Short story, poems, or whatever.
Or perhaps to just read.
So . . .
If I build  . . .
A writers retreat  . . .
Would you come?
OK then . . .
I'm going to start Googling properties for this writers retreat . . .
And I'll keep you posted.

Always, Em-Musing
P.S. I am serious.

Monday, February 8, 2010


Super Bowl  XLIV!
Of course I watched it . . .
And like many people . . .
I watched it just for the commercials.
But I probably watched the commercials for a different reason than most people because . . .
I used to write both TV and radio commercials.
And if can brag . . .
I’ve won many awards for my writing.
And if I can share . . .
I LOVE writing TV and radio spots.
I love the challenge of so little time to get the message across.
And writing humorous commercials is what I loved most.
But the bottom line with humorous or any commercial is . . .
While it’s great to entertain the audience . . .
And make them laugh  . . .
If at the end of :30 or :60 . . .
The audience can’t remember the name of the client or what the product or service is  . . .
Then the commercial was a loser and didn’t do it’s job.
So with that in mind, I watched.
Was it just me? Or was the theme during the first-half poking fun at wimpy men?
Didn't care much for the commercial with the close-up shot of men’s rear ends as they walked in their underpants.
Loved the commercial with the groundhog playing the violin.
And the one with the sumo wrestler made me laugh out loud.
The one with the woman in the bathtub who texed was also funny.
But to be honest?
I can’t tell you today what any of the products were or who the companies were for these.
So for me . . .
The winning TV commercial  last night was . . .
Yup, Google.
No, I didn’t laugh, wasn’t supposed to.
But the genius of this commercial was that the Google logo was on the screen the entire :30.
It showed exactly how Google is used.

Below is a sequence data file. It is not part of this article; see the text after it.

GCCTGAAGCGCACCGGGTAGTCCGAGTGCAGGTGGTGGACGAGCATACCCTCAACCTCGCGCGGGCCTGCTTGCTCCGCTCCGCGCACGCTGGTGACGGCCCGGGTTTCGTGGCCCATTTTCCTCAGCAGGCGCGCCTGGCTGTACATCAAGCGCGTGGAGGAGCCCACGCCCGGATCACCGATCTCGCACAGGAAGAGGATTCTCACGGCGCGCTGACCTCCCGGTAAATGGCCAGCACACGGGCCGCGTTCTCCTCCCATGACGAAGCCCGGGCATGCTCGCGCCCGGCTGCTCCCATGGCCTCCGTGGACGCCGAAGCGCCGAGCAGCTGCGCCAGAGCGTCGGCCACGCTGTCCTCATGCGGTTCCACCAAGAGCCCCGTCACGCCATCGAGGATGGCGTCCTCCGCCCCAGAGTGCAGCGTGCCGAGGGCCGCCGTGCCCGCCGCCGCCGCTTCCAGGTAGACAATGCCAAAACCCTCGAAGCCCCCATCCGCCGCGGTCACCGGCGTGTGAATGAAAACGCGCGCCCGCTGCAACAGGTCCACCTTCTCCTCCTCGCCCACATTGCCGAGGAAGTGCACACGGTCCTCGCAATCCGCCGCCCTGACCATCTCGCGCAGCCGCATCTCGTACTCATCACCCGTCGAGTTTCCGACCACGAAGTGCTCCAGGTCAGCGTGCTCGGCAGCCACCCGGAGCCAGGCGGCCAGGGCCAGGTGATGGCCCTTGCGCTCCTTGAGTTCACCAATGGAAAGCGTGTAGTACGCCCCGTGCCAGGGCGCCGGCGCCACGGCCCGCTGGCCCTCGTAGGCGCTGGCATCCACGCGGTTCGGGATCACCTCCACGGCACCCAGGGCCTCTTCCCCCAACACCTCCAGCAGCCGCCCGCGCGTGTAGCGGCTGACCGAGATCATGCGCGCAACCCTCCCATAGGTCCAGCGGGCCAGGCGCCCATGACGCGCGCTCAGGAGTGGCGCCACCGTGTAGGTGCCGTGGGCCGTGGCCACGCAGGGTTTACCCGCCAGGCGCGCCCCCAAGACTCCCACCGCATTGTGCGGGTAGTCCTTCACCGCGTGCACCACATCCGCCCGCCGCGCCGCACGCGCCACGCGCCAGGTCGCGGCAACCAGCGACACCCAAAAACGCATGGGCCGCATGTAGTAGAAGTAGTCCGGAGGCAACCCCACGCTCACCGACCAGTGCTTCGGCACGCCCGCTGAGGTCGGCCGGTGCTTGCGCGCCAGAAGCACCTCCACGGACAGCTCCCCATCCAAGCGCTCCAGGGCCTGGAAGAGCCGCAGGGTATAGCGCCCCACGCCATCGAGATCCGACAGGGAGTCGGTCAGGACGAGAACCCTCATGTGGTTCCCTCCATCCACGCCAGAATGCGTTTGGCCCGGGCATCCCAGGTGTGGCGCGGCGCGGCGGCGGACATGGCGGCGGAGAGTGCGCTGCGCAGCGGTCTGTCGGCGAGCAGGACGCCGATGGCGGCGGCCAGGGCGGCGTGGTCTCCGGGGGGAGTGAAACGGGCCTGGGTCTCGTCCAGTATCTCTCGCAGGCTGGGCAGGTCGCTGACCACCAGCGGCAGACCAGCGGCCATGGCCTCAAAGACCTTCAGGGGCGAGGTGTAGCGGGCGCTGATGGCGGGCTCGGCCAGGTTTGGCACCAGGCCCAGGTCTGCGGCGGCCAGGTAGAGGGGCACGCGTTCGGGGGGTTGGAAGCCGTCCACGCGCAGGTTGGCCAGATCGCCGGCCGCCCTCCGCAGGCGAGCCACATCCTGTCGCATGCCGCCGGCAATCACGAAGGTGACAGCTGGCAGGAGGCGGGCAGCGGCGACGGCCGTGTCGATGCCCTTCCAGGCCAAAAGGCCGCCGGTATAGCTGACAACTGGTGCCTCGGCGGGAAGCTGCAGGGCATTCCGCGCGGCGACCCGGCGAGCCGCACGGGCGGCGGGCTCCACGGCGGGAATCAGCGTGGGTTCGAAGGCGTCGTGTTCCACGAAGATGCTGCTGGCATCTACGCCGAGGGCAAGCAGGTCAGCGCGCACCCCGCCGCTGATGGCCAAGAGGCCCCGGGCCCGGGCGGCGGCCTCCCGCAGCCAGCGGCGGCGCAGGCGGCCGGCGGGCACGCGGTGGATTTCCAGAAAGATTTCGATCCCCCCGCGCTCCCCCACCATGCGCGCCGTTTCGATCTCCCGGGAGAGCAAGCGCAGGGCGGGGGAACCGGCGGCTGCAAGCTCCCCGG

And while showing how Google is used, the commercial told a story.
And my goodness, it couldn’t have cost much to produce either.
Just a static shot of a Google page.
With the FX of typed in searches.
And only one SFX at the end of a baby cooing.
There were no movie, TV or sport stars . . .
No extras . . .
No cars whizzing in the commercial . . .
No computer animation . . .
No music.
Not even a voiceover.
Just pure genius.
If a viewer hadn't known how Google is used before watching the commercial . . .
They surely would after :30.
And though the commercial wasn't knee slapping funny, it did make me smile.
The second commercial I liked was the montage of historical moments caught on TV.
Too bad I can’t remember who the company or what the product is. Some little TV is all I remember.
And of course there were honorable mentions . . .
Like the E*TRADE spot with the babies talking.
Coca Cola's with the man sleep-walking in Africa.
Dr. Pepper's with Kiss and mini-Kiss.
And the Denny's spot with the hens.
What I find so ironic in all of this though is . . .
While I love the challenge of writing “briefly” for commercials  . . .
Why in heaven’s name is writing briefly for a query  . . .
Such a painstaking process?
And why did it take me so long to write one?
(Dear God, I hope I finally have a winning one).

Always, Em-Musing
P.S. I must fess up. I didn't see all the commercials last night. I fell asleep soon after The Who performed.
So there could very well have been commercials just as effective as the Google spot and I just didn't see them.
Guess I'll just have to Google Super Bowl XLIV TV spots to see them.

Friday, February 5, 2010


Writing an effective query letter is a daunting process.
The query has to catch an agent’s attention, make them go gaga over it enough so that when they pitch it to a publisher they'll go gaga over it too.
I’ve read that agents can get up to 100 queries a week. Or is it a day?  Either way, the competition is fierce.
It’s taken me a while to come up with my current query letter.
And I’ve saved each version along the way. Almost a ream of paper.
(And to my dear friend who read or listened to me read each version, thank you.)
(And just so you don't think I'm a blathering idiot, many copies just had typos.)
Recently, I’ve been reading blogs on writing query letters.
Elana Johnson has detailed tips on writing query letters in her blog newsletter.
She also has a great little inexpensive ebook available on writing query letters.
I bought it, and because of that book, I believe I’ve got a great query letter now.
And just the other day, Rachelle Gardner had the "Top Ten List of Query Mistakes" on her blog.